This scour and erosion in front of the Adamson house occurred long before the Lagoon restoration and will continue to occur long after the restoration. The restoration did not address or alter how the Lagoon opens and closes or any of the functions that cause erosion in front of the Adamson House. The Adamson House has two sea walls: One that was constructed when it was first built and a second large boulder rock wall that was built in the mid-1900s. The rock wall has been repaired several times over the years as it was damaged by surf. Hard structures such as beach walls and rock revetments always cause the loss of beach sand in front of these hard structures. This phenomenon is occurring all up and down the coast. The pressure on the beach in front of the Adamson House will continue to increase as sea levels rise and storm surges increase.

Editor’s Note: At this point, the Santa Monica Bay Restoration Foundation takes the time to directly address a few quotes (in italics) from City Council Member Jefferson “Zuma Jay” Wagner. 

“The project was originally supposed to include removal of the invasive New Zealand mud snail, but that never happened.”

The project was never intended to remove the New Zealand mud snail. It would be impossible to remove them as they are 1/8 inch or smaller, they can live in the moist sediment for months, they are asexual (meaning they don’t need a partner to reproduce), a single mudsnail can produce a colony of up to 30 million throughout their short lifespan, and the mudsnails originate from upstream in the Malibu Creek Watershed and would easily just repopulate the area. To even try and remove these snails would require tens of millions of dollars, the removal of millions of tons of sediments, completely drying out the area and all sediments for months, and even then you would likely not succeed. Even if you did succeed mudsnails from upstream in the watershed would simply recolonize the area. This was never contemplated and would be ludicrous to attempt. The project did require that all equipment and supplies that had contact with wet sediments or water be pressure washed at a temperature higher than 212 degrees Fahrenheit and dry out for at least 72 hours before going to a different site. This was done to make sure that mudsnails would not be spread to new locations.

“Thousands of truckloads of sand contaminated with the snails were supposed to be removed from the lagoon, but after protests from environmentalists, the sand was dumped at the west end of the lagoon.”

This is also totally untrue. Several thousand yards of organic muck and trash were removed during construction. It was always intended that wetland soils would be protected and reused as part of the restoration. We also estimated the volume of soil to be removed using the worst case scenario to properly mitigate for any traffic impacts. While we exported 9,000 cubic yards less material than we initially estimated and therefore had 900 fewer truck trips the soils that were moved onsite followed the plan exactly. No extra materials were used as fill above the amount required to construct the project.

“Since the soil did not leave the site, it was added to the terminus area near the Malibu Colony chain link gate. In doing so, that material was mixed with sand and other soils, and now that it has plant matter growing on it, the roots have held the soil in place. Because of the compaction from tens of thousands of people walking across it weekly, the soil has made the area like a small earthen dam. That sediment issue has turned the lagoon breaching exit southward.”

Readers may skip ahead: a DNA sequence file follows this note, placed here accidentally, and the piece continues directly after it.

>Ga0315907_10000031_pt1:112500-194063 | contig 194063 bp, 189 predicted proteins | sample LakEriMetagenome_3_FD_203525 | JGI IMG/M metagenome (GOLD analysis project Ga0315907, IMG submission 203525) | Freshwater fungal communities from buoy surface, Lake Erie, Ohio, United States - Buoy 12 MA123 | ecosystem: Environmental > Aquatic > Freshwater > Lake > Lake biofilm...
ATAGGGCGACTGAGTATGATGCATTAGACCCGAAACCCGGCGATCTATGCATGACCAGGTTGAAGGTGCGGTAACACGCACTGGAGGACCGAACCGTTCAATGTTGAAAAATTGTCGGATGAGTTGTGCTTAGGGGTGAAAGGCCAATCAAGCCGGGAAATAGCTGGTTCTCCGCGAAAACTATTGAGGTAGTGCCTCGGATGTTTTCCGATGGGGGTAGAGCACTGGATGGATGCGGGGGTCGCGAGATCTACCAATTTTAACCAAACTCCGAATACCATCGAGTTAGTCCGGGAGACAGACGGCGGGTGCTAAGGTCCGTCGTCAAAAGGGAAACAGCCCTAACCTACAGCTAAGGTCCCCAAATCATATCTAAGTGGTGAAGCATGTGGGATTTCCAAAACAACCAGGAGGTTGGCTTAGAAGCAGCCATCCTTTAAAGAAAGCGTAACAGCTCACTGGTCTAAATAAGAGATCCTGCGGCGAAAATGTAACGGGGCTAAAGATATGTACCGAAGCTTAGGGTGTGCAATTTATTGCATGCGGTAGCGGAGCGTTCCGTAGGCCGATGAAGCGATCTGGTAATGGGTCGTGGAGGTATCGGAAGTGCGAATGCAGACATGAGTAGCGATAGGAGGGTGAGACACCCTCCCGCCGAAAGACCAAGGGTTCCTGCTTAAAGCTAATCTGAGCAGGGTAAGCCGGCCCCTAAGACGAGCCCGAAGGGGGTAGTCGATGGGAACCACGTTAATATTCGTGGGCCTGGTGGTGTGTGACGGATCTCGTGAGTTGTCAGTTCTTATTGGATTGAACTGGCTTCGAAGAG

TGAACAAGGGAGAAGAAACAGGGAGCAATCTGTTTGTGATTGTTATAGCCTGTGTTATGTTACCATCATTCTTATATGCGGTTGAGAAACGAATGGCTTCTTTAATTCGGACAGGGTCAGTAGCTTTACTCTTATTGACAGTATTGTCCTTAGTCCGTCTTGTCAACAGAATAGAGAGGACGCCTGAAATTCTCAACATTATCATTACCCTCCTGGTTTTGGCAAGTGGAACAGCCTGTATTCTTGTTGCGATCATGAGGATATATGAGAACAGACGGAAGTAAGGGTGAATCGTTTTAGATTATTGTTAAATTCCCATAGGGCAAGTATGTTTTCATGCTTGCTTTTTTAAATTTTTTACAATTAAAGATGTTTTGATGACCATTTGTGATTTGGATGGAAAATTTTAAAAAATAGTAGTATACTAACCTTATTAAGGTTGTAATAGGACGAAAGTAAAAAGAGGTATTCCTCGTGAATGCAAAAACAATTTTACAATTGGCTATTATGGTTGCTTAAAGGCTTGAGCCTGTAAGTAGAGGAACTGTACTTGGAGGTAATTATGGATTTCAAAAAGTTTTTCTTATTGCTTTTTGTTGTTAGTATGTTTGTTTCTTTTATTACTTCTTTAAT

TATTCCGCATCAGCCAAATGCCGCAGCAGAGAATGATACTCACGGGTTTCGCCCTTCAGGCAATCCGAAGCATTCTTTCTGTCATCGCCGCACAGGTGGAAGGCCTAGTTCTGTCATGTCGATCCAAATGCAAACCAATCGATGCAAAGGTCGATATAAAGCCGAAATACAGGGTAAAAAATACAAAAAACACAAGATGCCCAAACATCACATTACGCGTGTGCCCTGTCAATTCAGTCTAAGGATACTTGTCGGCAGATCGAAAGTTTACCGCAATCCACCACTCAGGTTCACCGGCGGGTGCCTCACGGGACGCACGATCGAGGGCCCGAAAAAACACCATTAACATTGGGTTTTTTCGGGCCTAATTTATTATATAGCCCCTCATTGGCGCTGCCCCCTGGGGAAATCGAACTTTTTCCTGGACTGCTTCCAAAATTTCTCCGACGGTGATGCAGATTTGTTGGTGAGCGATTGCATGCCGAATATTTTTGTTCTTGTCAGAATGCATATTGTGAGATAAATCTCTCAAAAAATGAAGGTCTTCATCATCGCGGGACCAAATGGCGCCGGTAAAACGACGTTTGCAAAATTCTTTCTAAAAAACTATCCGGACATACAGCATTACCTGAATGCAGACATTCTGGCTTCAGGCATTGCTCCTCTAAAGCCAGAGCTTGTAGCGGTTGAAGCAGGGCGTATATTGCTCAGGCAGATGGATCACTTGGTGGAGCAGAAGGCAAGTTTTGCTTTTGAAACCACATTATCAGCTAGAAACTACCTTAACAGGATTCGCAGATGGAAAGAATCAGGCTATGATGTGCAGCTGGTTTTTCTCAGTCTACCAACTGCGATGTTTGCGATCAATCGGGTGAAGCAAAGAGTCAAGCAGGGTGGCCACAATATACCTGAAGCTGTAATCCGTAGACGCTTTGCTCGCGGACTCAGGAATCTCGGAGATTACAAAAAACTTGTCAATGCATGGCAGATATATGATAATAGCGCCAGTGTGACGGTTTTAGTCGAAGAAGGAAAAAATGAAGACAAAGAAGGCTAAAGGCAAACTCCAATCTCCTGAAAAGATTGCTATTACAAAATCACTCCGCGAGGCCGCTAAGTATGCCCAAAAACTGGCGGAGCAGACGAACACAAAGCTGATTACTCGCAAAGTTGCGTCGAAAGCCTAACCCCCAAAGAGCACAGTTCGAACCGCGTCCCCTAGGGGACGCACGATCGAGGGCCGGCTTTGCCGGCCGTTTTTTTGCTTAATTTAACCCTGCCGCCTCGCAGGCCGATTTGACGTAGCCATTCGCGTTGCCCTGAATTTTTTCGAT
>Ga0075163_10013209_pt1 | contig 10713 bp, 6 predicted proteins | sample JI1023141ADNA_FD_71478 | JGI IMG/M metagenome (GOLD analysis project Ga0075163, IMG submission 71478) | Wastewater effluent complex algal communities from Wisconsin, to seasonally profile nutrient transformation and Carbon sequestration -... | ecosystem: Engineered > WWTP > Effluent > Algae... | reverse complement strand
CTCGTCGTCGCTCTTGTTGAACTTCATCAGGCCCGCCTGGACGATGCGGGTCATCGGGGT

This is also completely erroneous. No soils were placed at the terminus of the lagoon near the Colony gate. All materials were placed in the western lagoon none were placed on the beach. There has always been plant material that grows near the gate and edge of the Lagoon. Despite millions of visitors walking on the beach every year it does not compact because sand does not compact (This is why we can’t use sand as a base for concrete foundations and we must drill down to hit rock or other stable materials). and it is not creating an earthen dam. It is the height of the sandbar that determines the location of where the Lagoon will breach the lowest spot always wins. Since the restoration was completed the Lagoon has breached at either 2nd or 3rd point to the west. The breach location will change over time and the project itself was never intended to impact the breach location.

To sum up, the Malibu Lagoon Restoration Project has met or exceeded the project goals and success criteria for each of the last four years. Water quality in the ocean following the restoration is cleaner. The endangered Snowy plover and Least terns have successfully bred for the first time in 70 years. The endangered Steelhead trout have been observed using the Lagoon for the first time ever. The diversity of plants and the diversity and abundance of fish, macroinvertebrates and crustaceans has improved.

The Lagoon project was specifically designed and built to not create any changes to the frequency, duration, or location of where the Malibu Creek river mouth opens or closes. The restoration project has had no impact on how rain events function through the Malibu Creek river mouth. The Lagoon always has and always will migrate to the east as it closes. Sea level rise, larger and more frequent storm surges, and higher beach run up is eroding Malibu Beach and beaches up and down the California Coast. This will continue to happen and likely get worse as sea level rise increases. The existing sea walls at Adamson House are likely accelerating beach erosion at Malibu Beach.

There are millions of users, in addition to surfers, who swim, play, recreate, educate at Malibu Lagoon and Surfrider Beach every year. The community has to decide how they want to deal with sea level rise and beach erosion as it will continue to threaten structures and infrastructure. We can either allow mother nature to expand naturally by raising and moving structures out of harm’s way or we can build sea walls and try to fight mother nature. The building of sea walls will further increase beach erosion and likely ruin iconic surf breaks like Malibu. Restoring wetlands, sand dunes and moving structures and infrastructure out of the oceans path will ultimately be cheaper and will protect or beaches and surf spots for future generations.